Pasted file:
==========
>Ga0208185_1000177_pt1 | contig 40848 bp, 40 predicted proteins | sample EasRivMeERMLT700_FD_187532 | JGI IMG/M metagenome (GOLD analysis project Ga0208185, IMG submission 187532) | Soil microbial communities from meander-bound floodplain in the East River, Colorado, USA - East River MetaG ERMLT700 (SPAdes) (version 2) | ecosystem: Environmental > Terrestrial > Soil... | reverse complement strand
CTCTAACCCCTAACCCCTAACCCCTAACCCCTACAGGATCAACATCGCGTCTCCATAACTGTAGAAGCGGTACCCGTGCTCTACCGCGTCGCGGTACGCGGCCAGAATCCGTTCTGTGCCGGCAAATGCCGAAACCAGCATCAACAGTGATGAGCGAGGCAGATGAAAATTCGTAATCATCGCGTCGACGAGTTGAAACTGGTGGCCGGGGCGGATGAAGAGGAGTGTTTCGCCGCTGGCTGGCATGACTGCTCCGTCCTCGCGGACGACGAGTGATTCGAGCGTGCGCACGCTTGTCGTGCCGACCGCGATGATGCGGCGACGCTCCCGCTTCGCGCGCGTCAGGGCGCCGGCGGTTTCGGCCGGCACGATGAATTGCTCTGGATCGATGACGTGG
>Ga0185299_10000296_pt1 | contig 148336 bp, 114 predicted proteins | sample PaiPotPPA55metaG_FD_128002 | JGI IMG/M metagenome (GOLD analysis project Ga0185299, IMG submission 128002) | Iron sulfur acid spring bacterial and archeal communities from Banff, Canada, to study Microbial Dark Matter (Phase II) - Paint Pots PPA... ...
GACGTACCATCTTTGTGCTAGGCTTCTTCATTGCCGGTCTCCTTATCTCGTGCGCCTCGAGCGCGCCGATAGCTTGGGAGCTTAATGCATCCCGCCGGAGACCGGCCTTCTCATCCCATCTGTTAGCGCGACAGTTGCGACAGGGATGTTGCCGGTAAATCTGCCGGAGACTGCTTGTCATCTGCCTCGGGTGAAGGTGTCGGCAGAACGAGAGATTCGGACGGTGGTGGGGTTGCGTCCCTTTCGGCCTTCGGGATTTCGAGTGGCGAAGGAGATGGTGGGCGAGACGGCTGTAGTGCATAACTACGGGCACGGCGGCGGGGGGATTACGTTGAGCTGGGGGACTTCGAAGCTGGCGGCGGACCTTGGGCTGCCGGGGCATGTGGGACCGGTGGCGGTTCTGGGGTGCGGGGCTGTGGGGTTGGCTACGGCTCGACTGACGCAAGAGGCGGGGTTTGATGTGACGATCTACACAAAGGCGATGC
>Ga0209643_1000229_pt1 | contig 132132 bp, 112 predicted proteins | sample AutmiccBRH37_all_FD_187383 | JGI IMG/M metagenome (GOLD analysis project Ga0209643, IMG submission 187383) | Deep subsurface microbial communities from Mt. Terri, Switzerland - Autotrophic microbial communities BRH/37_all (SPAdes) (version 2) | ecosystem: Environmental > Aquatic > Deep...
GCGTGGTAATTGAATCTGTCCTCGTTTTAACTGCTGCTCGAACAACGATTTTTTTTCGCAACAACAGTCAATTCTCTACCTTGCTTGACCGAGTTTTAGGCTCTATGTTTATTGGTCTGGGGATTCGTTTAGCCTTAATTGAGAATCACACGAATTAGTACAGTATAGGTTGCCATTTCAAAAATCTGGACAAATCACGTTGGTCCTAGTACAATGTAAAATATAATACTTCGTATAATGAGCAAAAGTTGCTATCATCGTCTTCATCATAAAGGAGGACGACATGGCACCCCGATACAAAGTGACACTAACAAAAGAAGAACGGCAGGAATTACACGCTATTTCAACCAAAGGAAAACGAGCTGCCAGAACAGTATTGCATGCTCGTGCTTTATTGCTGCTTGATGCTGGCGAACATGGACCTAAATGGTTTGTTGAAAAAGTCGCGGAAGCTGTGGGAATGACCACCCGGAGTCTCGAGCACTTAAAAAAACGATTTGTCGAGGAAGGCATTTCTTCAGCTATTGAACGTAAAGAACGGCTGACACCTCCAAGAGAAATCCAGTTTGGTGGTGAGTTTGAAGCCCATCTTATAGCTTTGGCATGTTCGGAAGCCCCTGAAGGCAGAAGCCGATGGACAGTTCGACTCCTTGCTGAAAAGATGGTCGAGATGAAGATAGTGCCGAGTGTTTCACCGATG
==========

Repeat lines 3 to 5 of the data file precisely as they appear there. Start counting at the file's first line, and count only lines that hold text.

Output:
>Ga0185299_10000296_pt1 | contig 148336 bp, 114 predicted proteins | sample PaiPotPPA55metaG_FD_128002 | JGI IMG/M metagenome (GOLD analysis project Ga0185299, IMG submission 128002) | Iron sulfur acid spring bacterial and archeal communities from Banff, Canada, to study Microbial Dark Matter (Phase II) - Paint Pots PPA... ...
GACGTACCATCTTTGTGCTAGGCTTCTTCATTGCCGGTCTCCTTATCTCGTGCGCCTCGAGCGCGCCGATAGCTTGGGAGCTTAATGCATCCCGCCGGAGACCGGCCTTCTCATCCCATCTGTTAGCGCGACAGTTGCGACAGGGATGTTGCCGGTAAATCTGCCGGAGACTGCTTGTCATCTGCCTCGGGTGAAGGTGTCGGCAGAACGAGAGATTCGGACGGTGGTGGGGTTGCGTCCCTTTCGGCCTTCGGGATTTCGAGTGGCGAAGGAGATGGTGGGCGAGACGGCTGTAGTGCATAACTACGGGCACGGCGGCGGGGGGATTACGTTGAGCTGGGGGACTTCGAAGCTGGCGGCGGACCTTGGGCTGCCGGGGCATGTGGGACCGGTGGCGGTTCTGGGGTGCGGGGCTGTGGGGTTGGCTACGGCTCGACTGACGCAAGAGGCGGGGTTTGATGTGACGATCTACACAAAGGCGATGC
>Ga0209643_1000229_pt1 | contig 132132 bp, 112 predicted proteins | sample AutmiccBRH37_all_FD_187383 | JGI IMG/M metagenome (GOLD analysis project Ga0209643, IMG submission 187383) | Deep subsurface microbial communities from Mt. Terri, Switzerland - Autotrophic microbial communities BRH/37_all (SPAdes) (version 2) | ecosystem: Environmental > Aquatic > Deep...